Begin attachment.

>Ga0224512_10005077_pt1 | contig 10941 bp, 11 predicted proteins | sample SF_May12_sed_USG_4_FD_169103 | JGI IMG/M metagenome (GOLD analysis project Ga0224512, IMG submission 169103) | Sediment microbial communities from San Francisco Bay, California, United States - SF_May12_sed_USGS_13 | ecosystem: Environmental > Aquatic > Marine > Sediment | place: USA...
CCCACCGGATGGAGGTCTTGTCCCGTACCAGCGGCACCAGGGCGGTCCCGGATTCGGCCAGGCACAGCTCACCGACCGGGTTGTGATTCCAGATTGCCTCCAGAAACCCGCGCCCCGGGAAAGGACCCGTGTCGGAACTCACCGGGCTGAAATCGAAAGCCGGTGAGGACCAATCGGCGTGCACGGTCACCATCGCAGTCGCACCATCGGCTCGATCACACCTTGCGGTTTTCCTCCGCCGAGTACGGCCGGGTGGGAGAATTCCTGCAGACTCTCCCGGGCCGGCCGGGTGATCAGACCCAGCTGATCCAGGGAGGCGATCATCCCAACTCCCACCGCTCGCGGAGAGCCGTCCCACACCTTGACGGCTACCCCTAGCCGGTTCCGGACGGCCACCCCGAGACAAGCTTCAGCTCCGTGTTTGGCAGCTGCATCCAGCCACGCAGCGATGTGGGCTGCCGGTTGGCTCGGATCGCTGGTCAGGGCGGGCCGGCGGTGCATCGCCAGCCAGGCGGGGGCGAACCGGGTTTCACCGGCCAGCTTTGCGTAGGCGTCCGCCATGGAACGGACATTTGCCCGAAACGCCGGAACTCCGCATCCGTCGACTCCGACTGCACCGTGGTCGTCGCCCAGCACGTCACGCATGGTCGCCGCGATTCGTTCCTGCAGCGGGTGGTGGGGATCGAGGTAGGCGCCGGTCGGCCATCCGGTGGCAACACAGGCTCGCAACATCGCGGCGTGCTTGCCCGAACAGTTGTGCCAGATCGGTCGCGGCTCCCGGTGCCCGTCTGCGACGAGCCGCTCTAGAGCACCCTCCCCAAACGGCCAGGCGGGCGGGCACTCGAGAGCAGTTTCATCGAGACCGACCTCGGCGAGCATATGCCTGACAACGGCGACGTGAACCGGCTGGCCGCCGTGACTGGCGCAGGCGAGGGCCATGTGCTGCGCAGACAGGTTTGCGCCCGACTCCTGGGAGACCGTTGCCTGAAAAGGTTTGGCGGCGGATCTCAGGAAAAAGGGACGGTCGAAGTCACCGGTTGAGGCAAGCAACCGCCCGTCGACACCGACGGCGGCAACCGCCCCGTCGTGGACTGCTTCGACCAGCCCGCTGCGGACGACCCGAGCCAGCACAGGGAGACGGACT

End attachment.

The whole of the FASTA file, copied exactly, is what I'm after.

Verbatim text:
>Ga0224512_10005077_pt1 | contig 10941 bp, 11 predicted proteins | sample SF_May12_sed_USG_4_FD_169103 | JGI IMG/M metagenome (GOLD analysis project Ga0224512, IMG submission 169103) | Sediment microbial communities from San Francisco Bay, California, United States - SF_May12_sed_USGS_13 | ecosystem: Environmental > Aquatic > Marine > Sediment | place: USA...
CCCACCGGATGGAGGTCTTGTCCCGTACCAGCGGCACCAGGGCGGTCCCGGATTCGGCCAGGCACAGCTCACCGACCGGGTTGTGATTCCAGATTGCCTCCAGAAACCCGCGCCCCGGGAAAGGACCCGTGTCGGAACTCACCGGGCTGAAATCGAAAGCCGGTGAGGACCAATCGGCGTGCACGGTCACCATCGCAGTCGCACCATCGGCTCGATCACACCTTGCGGTTTTCCTCCGCCGAGTACGGCCGGGTGGGAGAATTCCTGCAGACTCTCCCGGGCCGGCCGGGTGATCAGACCCAGCTGATCCAGGGAGGCGATCATCCCAACTCCCACCGCTCGCGGAGAGCCGTCCCACACCTTGACGGCTACCCCTAGCCGGTTCCGGACGGCCACCCCGAGACAAGCTTCAGCTCCGTGTTTGGCAGCTGCATCCAGCCACGCAGCGATGTGGGCTGCCGGTTGGCTCGGATCGCTGGTCAGGGCGGGCCGGCGGTGCATCGCCAGCCAGGCGGGGGCGAACCGGGTTTCACCGGCCAGCTTTGCGTAGGCGTCCGCCATGGAACGGACATTTGCCCGAAACGCCGGAACTCCGCATCCGTCGACTCCGACTGCACCGTGGTCGTCGCCCAGCACGTCACGCATGGTCGCCGCGATTCGTTCCTGCAGCGGGTGGTGGGGATCGAGGTAGGCGCCGGTCGGCCATCCGGTGGCAACACAGGCTCGCAACATCGCGGCGTGCTTGCCCGAACAGTTGTGCCAGATCGGTCGCGGCTCCCGGTGCCCGTCTGCGACGAGCCGCTCTAGAGCACCCTCCCCAAACGGCCAGGCGGGCGGGCACTCGAGAGCAGTTTCATCGAGACCGACCTCGGCGAGCATATGCCTGACAACGGCGACGTGAACCGGCTGGCCGCCGTGACTGGCGCAGGCGAGGGCCATGTGCTGCGCAGACAGGTTTGCGCCCGACTCCTGGGAGACCGTTGCCTGAAAAGGTTTGGCGGCGGATCTCAGGAAAAAGGGACGGTCGAAGTCACCGGTTGAGGCAAGCAACCGCCCGTCGACACCGACGGCGGCAACCGCCCCGTCGTGGACTGCTTCGACCAGCCCGCTGCGGACGACCCGAGCCAGCACAGGGAGACGGACT